Jun 262017

Stillson Hammer MK2

Let’s talk about DNA and sequencing though what I really want to discuss is rhythmic sequencing. It won’t be a deep discussion about genetics, just a note or two. While I certainly respect the work and have learned more than a little about our double helix blueprints from Kary Mullis to Craig Venter, matter of fact they are icons in my book of people who have inspired me, there is nothing from their body of work that will help me and whatever deficit of genetic material and gray matter I would wish I otherwise possessed that might help me better understand this wild beast known as music and more specifically sequencing.

There is a correlation I see between our DNA and music and that is; patterns. Our genetic base pairs are made of Thymine, Cytosine, Adenine, and Guanine known as TCAG and these four molecules are organized into patterns that repeat billions of times in order to bring sense and meaning to the building blocks of our very being. In popular music we are typically working with 4 beats per measure and 4 measures (4/4 music) and it is through these repetitions that the order of music and its rhythms become the most common sequencing’s of sounds that are appealing to us humans at this time in our history’s.

If you think that the study of genetics is difficult, that is where my mind is currently at in regards to building my first musical sequences. To the listener they may hear 120BPM and never give a second thought to the fact that they are listening to two beats per second, but a second is a lot of time. Try counting as high and fast as you can in one second, I can get to seven or eight as I speak the numbers out loud. So between the beats are pulses where things like snares could be triggered.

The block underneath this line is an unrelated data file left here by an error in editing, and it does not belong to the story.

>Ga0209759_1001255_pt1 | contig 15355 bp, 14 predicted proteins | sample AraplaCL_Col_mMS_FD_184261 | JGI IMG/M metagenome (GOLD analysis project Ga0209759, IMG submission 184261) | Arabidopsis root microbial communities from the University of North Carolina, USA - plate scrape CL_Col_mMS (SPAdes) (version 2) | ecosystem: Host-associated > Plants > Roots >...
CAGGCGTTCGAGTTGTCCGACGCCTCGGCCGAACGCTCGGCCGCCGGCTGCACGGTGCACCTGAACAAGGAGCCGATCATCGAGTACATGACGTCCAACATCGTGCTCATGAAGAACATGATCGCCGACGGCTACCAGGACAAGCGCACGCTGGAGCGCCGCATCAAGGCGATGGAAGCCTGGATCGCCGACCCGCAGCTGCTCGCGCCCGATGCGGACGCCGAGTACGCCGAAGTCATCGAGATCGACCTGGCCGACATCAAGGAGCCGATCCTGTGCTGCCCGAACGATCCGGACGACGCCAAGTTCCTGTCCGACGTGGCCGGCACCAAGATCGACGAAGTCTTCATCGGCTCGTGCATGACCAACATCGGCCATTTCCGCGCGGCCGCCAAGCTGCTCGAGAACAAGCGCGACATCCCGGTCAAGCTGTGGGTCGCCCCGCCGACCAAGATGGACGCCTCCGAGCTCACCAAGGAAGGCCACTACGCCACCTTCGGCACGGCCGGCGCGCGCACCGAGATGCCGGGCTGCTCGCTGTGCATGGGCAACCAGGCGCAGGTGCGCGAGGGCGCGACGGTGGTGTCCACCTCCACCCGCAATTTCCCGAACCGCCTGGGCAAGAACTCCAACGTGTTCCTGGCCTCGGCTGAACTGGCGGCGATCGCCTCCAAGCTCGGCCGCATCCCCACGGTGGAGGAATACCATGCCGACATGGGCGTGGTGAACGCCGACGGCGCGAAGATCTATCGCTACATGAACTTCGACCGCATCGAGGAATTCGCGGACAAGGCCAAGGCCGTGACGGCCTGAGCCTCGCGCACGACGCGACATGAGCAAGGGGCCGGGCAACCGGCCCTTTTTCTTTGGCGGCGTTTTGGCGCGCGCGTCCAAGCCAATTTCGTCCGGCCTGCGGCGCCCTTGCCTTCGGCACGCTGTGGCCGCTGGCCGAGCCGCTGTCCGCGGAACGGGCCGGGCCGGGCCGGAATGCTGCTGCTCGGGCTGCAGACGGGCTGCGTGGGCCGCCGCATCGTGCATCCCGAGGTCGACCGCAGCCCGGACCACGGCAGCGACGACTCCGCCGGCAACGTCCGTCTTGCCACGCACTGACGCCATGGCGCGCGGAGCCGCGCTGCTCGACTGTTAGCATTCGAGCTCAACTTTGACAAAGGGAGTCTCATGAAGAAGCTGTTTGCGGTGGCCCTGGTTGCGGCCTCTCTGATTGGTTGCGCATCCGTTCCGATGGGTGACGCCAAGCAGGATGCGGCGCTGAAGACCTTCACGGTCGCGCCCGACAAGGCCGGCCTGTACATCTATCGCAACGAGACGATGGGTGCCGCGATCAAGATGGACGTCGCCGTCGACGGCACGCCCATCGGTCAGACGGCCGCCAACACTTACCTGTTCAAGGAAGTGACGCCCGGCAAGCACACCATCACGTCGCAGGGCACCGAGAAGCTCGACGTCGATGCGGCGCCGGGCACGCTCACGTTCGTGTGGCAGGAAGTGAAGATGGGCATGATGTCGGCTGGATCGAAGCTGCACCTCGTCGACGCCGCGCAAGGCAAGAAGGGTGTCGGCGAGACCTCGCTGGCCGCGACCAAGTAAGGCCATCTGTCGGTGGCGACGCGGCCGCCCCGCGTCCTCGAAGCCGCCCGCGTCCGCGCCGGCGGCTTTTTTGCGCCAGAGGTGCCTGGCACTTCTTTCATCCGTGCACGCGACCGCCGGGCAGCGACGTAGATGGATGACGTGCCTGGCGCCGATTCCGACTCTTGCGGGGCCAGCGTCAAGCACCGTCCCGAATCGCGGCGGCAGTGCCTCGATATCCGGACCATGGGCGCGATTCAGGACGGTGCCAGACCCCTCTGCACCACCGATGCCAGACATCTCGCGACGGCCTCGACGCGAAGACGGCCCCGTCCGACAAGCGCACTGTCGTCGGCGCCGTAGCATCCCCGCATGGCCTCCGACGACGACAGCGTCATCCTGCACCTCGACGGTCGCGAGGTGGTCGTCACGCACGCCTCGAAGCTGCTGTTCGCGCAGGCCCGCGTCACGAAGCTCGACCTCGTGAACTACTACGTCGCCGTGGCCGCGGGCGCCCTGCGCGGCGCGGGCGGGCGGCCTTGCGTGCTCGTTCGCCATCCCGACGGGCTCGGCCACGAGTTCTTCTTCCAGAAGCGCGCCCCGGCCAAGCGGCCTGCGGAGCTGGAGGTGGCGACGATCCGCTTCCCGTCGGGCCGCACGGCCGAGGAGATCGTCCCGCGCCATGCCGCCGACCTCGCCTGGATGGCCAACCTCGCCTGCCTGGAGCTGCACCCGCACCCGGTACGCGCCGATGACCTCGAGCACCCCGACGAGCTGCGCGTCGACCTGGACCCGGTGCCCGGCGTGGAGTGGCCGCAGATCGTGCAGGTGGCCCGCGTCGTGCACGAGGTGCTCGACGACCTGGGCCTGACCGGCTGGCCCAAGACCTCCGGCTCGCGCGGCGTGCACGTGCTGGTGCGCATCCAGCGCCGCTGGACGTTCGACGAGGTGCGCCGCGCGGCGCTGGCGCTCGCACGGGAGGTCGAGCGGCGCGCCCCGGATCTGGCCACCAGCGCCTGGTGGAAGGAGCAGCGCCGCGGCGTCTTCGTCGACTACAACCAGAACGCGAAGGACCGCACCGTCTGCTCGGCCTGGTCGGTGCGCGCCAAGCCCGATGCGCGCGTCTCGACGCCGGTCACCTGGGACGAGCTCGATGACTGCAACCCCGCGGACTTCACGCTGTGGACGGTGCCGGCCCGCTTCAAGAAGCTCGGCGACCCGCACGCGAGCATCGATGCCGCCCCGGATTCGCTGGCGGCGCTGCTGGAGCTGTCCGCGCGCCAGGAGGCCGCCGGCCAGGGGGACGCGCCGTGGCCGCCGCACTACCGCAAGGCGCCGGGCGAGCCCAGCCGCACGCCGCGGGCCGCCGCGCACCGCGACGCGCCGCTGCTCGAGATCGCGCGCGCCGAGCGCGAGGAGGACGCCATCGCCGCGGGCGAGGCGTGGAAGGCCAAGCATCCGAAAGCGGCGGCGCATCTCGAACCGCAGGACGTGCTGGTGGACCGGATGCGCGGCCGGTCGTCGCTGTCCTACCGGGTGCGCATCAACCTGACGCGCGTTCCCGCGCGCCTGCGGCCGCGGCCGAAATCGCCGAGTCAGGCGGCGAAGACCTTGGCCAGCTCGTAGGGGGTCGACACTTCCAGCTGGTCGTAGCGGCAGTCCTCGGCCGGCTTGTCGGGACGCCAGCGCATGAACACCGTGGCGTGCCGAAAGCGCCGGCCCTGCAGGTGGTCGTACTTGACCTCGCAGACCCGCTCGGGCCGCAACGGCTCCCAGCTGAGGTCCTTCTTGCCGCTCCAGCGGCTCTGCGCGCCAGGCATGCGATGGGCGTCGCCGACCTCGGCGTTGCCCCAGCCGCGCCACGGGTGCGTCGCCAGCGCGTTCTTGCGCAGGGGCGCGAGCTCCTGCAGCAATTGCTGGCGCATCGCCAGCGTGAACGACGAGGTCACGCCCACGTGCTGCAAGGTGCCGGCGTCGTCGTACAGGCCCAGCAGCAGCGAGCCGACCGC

When you consider that it is not uncommon for a song to have upwards of over 100 voices that come in and out of the mix during the course of the track, you have to understand that all 100 of these have their own time signatures and hence they get sequenced in to the mix at a particular moment or their individual elements are conforming to the timing that has been dictated by the sequencer and clock timings.

While it might be too ambitious for me to begin considering even two voices simultaneously, just understanding one sequenced voice has been a hurdle. Yesterday I wrote about clock signals, it is from these timing devices that the master clock is used to set the rest of the voices in the track to work off the same beat structure. Okay, so what gates and triggers in what sequence make for interesting rhythmic patterns? This is where I need to start experimenting with the basics such as a bass line or pattern for a kick drum. I could use an already written midi track and set it down as the basis to start building a song upon, but then I don’t feel that I’d fully understand the fundamentals.

And so I struggle trying to learn the basics of when to trigger a pulse, send a gate to a voice, or attenuate a voice that was just triggered or modulated for pitch. Someday I will come to grips with this genetic soup of sounds and timings that feel like they are just beyond the horizon of my comprehension.

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